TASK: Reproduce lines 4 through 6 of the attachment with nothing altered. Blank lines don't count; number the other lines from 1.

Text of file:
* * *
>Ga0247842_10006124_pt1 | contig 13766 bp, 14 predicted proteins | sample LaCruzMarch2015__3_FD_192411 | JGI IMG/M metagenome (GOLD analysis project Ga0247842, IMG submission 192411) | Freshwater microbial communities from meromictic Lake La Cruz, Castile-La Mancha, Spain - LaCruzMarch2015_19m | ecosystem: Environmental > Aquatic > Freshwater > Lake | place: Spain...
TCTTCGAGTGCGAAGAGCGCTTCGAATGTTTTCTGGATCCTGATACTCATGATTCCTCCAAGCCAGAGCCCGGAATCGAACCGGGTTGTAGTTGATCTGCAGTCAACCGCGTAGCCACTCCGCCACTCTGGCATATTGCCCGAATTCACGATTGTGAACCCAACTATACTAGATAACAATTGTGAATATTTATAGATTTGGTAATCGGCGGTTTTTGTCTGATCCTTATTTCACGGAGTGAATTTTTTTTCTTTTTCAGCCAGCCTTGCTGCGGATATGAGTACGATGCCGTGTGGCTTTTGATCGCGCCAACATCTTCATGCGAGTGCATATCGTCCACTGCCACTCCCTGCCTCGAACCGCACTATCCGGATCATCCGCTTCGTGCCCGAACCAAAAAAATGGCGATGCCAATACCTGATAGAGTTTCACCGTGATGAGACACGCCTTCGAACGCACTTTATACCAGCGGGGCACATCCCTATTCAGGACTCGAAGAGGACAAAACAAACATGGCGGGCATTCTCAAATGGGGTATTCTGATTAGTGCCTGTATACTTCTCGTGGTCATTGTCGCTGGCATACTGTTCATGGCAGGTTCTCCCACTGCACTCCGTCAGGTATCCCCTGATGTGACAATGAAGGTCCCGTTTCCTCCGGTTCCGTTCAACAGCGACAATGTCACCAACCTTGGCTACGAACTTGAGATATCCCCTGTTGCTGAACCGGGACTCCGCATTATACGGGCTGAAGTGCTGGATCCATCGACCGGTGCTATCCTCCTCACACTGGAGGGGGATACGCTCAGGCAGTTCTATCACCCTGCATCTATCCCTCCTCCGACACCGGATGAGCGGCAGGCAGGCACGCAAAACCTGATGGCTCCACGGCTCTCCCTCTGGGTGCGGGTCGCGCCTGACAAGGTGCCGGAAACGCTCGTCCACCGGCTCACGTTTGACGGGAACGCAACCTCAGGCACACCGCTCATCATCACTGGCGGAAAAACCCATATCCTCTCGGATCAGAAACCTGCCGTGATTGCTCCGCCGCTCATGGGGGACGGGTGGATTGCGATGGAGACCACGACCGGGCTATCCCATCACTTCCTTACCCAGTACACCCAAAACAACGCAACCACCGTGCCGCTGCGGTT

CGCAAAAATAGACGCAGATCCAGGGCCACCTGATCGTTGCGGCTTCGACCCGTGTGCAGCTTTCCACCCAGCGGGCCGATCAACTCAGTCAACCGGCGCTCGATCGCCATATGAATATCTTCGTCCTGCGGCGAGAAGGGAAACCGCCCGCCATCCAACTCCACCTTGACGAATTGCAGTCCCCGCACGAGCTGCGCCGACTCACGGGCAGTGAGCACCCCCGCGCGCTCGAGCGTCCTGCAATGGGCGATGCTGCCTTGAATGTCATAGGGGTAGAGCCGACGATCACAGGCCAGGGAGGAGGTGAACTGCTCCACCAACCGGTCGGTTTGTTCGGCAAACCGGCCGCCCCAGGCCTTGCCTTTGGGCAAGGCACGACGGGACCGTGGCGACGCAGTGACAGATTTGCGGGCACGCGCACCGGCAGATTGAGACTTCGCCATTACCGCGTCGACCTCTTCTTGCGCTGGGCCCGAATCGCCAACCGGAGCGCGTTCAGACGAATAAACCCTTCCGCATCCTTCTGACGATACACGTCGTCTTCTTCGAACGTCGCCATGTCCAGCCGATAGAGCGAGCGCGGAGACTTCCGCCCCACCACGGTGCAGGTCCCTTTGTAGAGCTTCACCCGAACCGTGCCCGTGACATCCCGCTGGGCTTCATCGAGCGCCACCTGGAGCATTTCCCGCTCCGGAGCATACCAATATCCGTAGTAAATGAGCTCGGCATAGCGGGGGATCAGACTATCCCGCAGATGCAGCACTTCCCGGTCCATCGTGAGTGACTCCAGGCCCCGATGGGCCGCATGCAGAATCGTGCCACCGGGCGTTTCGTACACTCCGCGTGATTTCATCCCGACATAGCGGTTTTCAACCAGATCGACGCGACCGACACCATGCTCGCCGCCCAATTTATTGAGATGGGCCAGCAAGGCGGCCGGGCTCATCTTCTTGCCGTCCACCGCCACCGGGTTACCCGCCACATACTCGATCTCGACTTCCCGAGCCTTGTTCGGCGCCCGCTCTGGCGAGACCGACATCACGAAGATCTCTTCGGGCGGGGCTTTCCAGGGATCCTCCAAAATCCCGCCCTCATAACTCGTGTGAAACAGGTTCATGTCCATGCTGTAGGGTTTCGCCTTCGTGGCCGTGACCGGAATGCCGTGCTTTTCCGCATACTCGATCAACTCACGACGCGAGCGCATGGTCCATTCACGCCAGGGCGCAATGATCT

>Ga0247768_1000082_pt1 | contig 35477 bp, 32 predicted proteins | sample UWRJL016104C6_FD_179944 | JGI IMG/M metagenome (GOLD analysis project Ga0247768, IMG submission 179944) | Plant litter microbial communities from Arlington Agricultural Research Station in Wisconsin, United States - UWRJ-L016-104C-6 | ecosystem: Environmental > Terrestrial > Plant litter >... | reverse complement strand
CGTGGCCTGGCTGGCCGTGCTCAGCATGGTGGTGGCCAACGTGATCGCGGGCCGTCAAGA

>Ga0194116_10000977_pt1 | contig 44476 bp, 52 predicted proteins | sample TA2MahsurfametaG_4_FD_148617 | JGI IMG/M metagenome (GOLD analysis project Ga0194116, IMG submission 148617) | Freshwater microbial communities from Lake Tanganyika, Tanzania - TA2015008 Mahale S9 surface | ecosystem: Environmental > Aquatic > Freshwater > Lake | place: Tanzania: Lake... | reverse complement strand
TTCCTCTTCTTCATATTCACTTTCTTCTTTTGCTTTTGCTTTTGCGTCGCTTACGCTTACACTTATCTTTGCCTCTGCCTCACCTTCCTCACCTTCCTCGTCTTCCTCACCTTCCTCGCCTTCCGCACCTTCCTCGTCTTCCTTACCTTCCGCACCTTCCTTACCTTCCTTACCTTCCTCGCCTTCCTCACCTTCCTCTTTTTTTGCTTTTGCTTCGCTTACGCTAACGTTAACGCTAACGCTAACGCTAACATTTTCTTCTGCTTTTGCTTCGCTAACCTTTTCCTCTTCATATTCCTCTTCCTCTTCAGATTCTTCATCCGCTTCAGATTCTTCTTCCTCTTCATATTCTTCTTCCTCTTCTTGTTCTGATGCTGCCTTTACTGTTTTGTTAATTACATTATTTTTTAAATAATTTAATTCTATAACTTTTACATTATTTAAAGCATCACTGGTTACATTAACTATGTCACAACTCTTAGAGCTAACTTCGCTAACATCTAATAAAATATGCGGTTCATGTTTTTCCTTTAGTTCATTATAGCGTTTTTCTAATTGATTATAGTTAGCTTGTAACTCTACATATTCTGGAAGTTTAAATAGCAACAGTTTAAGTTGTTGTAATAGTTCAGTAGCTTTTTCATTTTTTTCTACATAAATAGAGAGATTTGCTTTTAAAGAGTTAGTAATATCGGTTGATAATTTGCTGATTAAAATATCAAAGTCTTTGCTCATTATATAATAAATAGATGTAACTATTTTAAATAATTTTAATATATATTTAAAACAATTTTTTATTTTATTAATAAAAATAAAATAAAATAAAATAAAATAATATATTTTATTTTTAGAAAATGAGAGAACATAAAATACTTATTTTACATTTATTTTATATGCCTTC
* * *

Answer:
>Ga0247768_1000082_pt1 | contig 35477 bp, 32 predicted proteins | sample UWRJL016104C6_FD_179944 | JGI IMG/M metagenome (GOLD analysis project Ga0247768, IMG submission 179944) | Plant litter microbial communities from Arlington Agricultural Research Station in Wisconsin, United States - UWRJ-L016-104C-6 | ecosystem: Environmental > Terrestrial > Plant litter >... | reverse complement strand
CGTGGCCTGGCTGGCCGTGCTCAGCATGGTGGTGGCCAACGTGATCGCGGGCCGTCAAGA

>Ga0194116_10000977_pt1 | contig 44476 bp, 52 predicted proteins | sample TA2MahsurfametaG_4_FD_148617 | JGI IMG/M metagenome (GOLD analysis project Ga0194116, IMG submission 148617) | Freshwater microbial communities from Lake Tanganyika, Tanzania - TA2015008 Mahale S9 surface | ecosystem: Environmental > Aquatic > Freshwater > Lake | place: Tanzania: Lake... | reverse complement strand